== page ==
A common question we get is: “How do I buy Monero, Ethereum Classic, EOS, Decred, Sia, etc.” For the beginner, it can be unclear where to even start. This brief guide will help you get oriented and show you how to buy a variety of cryptoassets using exchanges.
1Buy Cryptocurrency with Fiat Currency
Getting into crypto requires buying bitcoin, litecoin, ethereum or even bitcoin cash with fiat currency (USD, Euros, etc.). In the US one of the easiest websites to use when buying with fiat currency is Coinbase*. You can sign up for an account and purchase with a credit card, ACH bank transfer, or wire. The fees and funds availability vary depending on how you purchase. For a complete guide see our previous post on buying from Coinbase.
2Find a Coin or Token
There are a lot of cryptoassets that can be hard to discover and trade. A great place to start your search is CoinMarketCap. It lists over 1,000 cryptoassets with market data, exchange listings, and general information. It is well known in the crypto-space and you should bookmark the page for future reference.
3Choose an Exchange
We will use Ethereum Classic (ETC) as an example. If you click Ethereum Classic and then the Markets tab you’ll see the most active exchanges trading ETC. Keep in mind that exchanges from all over the world are listed. Depending on your region, you may want to opt for an exchange that is within your country for regulatory and support reasons. For US based customers Bittrex, Poloniex, and Binance* are generally good options.
4Create a Crypto-Exchange Account
Once you’ve settled on an exchange, go to their website and register for an account. This requires at a minimum a name and email address. For greater security, two-factor authentication using either SMS or Google Authenticator is recommended. Greater withdrawal and trading limits generally require more verification. This involves taking a picture of your photo ID (license, passport, etc.) and providing a photo of yourself. The process is quick and greatly increases your withdrawal limits.
Once you’ve created an account you’ll be met with a somewhat daunting trading window as showing in the screenshot. If you’re not familiar with trading you should set aside some time to review the sites help documentation. Trading isn’t for everyone, but the tools can be used to make a simple buy/sell market or limit order.
5Deposit to Crypto Exchange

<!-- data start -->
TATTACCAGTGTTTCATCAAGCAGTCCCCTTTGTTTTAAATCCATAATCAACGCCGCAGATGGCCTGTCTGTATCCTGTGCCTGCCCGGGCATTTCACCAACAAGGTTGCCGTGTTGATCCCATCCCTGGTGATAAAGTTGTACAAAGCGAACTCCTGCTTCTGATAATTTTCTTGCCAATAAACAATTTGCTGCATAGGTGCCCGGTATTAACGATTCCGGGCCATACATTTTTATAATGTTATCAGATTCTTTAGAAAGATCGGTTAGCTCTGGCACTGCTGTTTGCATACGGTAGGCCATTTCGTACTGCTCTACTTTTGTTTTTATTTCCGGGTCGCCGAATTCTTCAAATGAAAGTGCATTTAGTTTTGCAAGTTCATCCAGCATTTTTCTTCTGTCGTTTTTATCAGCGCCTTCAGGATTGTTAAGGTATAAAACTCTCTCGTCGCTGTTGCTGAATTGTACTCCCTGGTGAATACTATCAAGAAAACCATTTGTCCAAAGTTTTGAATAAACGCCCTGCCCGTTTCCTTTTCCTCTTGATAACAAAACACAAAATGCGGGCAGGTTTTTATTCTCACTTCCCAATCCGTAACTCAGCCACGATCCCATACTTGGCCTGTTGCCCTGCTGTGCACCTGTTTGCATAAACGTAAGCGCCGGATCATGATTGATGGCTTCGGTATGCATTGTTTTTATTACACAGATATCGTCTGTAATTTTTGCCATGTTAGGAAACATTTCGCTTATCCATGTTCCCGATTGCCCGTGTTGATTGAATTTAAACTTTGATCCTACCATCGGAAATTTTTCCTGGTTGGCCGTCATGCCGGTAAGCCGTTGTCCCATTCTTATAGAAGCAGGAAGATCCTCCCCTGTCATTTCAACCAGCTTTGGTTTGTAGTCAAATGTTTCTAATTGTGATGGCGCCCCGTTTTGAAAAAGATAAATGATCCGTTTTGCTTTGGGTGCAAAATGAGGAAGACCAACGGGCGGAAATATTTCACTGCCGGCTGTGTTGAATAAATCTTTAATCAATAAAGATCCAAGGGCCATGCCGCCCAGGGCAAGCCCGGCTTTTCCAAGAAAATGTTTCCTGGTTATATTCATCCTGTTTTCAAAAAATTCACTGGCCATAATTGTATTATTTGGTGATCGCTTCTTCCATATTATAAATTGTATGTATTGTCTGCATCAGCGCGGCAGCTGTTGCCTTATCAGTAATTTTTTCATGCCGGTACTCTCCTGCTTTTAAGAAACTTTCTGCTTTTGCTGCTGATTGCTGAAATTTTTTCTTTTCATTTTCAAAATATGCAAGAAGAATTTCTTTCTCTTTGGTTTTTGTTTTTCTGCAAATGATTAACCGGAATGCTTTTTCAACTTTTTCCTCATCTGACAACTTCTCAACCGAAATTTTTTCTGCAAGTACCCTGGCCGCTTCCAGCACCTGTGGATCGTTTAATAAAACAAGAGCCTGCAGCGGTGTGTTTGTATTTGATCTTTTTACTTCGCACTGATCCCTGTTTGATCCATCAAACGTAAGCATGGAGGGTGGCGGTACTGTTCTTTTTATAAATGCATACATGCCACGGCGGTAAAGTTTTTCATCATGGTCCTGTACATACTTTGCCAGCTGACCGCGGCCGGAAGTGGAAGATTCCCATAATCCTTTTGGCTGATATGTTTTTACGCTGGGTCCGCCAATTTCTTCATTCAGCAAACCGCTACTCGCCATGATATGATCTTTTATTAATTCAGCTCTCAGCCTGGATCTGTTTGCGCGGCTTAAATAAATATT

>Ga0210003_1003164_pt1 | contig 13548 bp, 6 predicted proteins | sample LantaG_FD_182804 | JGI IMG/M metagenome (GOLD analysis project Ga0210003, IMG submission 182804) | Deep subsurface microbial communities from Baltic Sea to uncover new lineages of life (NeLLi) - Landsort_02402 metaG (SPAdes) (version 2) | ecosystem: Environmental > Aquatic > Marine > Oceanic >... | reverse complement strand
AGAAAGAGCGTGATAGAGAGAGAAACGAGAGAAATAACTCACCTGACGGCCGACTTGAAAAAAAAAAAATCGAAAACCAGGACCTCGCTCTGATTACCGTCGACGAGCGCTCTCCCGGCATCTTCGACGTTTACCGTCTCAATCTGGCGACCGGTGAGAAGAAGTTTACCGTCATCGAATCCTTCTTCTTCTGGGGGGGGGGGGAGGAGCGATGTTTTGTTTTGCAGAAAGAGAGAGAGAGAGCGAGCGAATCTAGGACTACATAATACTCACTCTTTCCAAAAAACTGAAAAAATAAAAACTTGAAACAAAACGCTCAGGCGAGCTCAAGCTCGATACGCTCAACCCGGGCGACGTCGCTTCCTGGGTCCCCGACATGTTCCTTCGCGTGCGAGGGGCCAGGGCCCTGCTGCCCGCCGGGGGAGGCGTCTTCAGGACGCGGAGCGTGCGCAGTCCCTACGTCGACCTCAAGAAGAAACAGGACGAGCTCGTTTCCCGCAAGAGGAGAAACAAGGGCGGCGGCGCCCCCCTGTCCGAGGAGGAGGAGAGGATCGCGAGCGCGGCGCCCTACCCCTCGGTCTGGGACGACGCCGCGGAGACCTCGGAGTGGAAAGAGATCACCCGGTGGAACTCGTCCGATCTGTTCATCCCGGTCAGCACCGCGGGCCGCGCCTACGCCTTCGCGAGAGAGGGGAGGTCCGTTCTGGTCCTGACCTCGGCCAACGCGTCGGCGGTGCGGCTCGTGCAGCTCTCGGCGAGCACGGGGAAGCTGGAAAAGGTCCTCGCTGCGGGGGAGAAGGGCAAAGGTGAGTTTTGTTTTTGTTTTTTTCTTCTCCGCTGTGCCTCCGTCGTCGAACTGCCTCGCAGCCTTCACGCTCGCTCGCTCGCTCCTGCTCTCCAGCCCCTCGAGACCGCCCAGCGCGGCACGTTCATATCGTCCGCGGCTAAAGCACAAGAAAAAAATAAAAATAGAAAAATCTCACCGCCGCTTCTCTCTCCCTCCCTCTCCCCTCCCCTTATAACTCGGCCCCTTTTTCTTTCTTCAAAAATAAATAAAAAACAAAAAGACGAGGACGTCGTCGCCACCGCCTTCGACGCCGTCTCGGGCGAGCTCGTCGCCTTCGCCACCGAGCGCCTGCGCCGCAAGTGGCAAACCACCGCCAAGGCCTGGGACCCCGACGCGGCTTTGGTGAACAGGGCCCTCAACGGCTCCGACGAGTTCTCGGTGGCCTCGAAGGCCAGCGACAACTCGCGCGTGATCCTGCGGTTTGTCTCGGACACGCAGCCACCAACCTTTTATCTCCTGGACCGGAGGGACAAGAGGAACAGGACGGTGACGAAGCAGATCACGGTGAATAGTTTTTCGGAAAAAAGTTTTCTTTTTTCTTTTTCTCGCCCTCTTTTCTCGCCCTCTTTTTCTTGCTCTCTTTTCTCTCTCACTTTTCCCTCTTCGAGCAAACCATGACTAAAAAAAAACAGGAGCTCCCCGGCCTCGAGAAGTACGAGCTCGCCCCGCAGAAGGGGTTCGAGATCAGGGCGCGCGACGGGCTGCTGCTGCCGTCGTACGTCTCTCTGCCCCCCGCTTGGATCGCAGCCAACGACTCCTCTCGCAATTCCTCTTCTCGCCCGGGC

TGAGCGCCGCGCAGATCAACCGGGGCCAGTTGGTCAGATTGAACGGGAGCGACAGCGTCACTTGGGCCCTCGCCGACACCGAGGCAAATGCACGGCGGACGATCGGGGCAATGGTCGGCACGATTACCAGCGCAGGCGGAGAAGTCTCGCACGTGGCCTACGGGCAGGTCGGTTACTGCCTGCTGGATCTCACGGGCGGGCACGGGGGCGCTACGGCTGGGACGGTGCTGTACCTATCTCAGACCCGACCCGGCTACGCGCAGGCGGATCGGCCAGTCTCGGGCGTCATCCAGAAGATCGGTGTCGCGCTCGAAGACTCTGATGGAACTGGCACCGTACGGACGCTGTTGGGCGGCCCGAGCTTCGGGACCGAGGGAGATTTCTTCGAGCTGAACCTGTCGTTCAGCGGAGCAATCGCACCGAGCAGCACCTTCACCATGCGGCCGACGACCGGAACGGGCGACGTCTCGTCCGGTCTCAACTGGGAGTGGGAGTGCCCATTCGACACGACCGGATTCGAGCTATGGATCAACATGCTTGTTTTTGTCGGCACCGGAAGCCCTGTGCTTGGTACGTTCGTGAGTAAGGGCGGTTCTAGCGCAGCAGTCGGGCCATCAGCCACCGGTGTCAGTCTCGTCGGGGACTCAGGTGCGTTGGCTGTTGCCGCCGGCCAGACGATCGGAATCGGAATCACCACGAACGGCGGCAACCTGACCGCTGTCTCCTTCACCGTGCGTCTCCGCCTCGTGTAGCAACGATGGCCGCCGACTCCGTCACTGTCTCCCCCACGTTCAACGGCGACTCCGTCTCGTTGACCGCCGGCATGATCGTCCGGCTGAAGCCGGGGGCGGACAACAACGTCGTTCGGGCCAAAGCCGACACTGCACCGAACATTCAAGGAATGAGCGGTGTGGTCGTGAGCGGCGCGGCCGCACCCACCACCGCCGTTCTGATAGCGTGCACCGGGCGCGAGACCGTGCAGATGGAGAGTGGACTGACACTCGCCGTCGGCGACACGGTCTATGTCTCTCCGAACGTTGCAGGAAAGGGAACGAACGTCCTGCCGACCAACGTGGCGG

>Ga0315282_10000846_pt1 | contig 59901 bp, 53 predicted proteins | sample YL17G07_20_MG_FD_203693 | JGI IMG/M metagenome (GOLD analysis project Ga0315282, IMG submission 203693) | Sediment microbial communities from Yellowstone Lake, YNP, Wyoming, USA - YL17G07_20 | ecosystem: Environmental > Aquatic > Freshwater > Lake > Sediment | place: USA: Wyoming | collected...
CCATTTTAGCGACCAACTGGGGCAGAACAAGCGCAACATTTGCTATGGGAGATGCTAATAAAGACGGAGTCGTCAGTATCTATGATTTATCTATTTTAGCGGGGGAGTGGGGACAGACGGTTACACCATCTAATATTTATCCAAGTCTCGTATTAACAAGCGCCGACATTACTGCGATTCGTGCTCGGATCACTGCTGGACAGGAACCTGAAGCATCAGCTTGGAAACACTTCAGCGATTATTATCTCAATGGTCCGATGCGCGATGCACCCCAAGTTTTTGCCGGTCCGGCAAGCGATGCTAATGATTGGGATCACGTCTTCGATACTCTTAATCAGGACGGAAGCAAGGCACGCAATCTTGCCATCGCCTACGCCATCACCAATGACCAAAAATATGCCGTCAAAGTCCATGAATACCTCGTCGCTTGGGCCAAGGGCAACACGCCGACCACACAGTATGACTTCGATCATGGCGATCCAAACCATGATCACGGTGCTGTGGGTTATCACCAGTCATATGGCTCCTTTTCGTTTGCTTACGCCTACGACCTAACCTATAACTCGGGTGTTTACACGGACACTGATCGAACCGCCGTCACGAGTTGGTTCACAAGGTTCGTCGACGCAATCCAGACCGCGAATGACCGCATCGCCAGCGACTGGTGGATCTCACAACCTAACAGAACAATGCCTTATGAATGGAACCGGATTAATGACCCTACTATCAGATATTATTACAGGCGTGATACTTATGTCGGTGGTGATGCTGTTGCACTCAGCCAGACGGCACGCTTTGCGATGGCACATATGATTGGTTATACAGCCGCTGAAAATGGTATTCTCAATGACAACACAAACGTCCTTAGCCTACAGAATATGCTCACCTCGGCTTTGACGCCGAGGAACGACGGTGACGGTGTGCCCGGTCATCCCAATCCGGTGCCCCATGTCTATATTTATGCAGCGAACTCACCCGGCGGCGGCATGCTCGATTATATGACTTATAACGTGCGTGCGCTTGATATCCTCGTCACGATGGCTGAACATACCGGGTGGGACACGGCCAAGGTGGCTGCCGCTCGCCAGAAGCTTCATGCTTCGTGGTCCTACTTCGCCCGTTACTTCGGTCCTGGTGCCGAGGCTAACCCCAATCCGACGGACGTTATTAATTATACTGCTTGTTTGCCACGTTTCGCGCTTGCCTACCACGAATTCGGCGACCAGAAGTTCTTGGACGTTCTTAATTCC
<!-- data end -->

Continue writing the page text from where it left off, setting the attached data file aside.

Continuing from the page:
Assuming you bought some bitcoin or other cryptocurrency, you need to transfer it to the exchange with the coin that you want. In this example we show the deposit and withdrawal screen for Binance. This will be very similar for Poloniex, Bittrex, or any other crypto exchange. If you are sending or depositing bitcoin, click the deposit button for BTC and it will show you the address to send your bitcoin to. Make sure this is copied and pasted into your Coinbase or other wallet as the send address. Also, if you’re sending bitcoin make sure it’s to the bitcoin deposit wallet and not bitcoin cash or one of the many bitcoin forks. They are not the same thing!
Once the bitcoin has been sent, you will have to wait for it to be confirmed by the network. This can be in a matter of minutes or hours depending on how congested the bitcoin network is and the fees you paid. Once the transaction is confirmed you will see the sent amount minus the network fee deposited into your Binance account.
6Buy the Cryptoasset with Bitcoin
Now you can initiate a buy order on the exchange and acquire any cryptoasset you desire. To do this you navigate to the trading pair, ETC/BTC, and initiate a buy order. It is suggested that you use a limit order to avoid slippage. If the order is within or near the market then the trade will execute and you will see ETC in your Binance wallet.
If instead you bought ether or litecoin and then sent it over to Binance, you need to sell the currency for bitcoin and then purchase the new cryptoasset with bitcoin. You might be wondering why someone would buy anything other than bitcoin, if so, see the advanced section below on bitcoin fees and delays for bitcoin transactions.
Advanced: When not to Transfer with Bitcoin
With increasing demand for bitcoin and bitcoin transfers the network gets congested. When you try to send your bitcoin from Coinbase to Binance for example, it may cost a lot and be very slow. To get around this, more advanced users may buy ethereum or litecoin and send that instead of bitcoin. Why? The fees are much lower and the transactions much faster. Keep in mind that the delay and fees do change. As you’re reading this, conditions may be different.
Once your funds are at the new exchange you can use ether or litecoin to buy other cryptoassets (if it’s supported) or you can sell ether or litecoin for bitcoin. With bitcoin you can usually buy any other asset. Once you’re in the exchange there are no bitcoin transfer fees, only trading fees, which are pretty reasonable at 0.05 to 0.25%.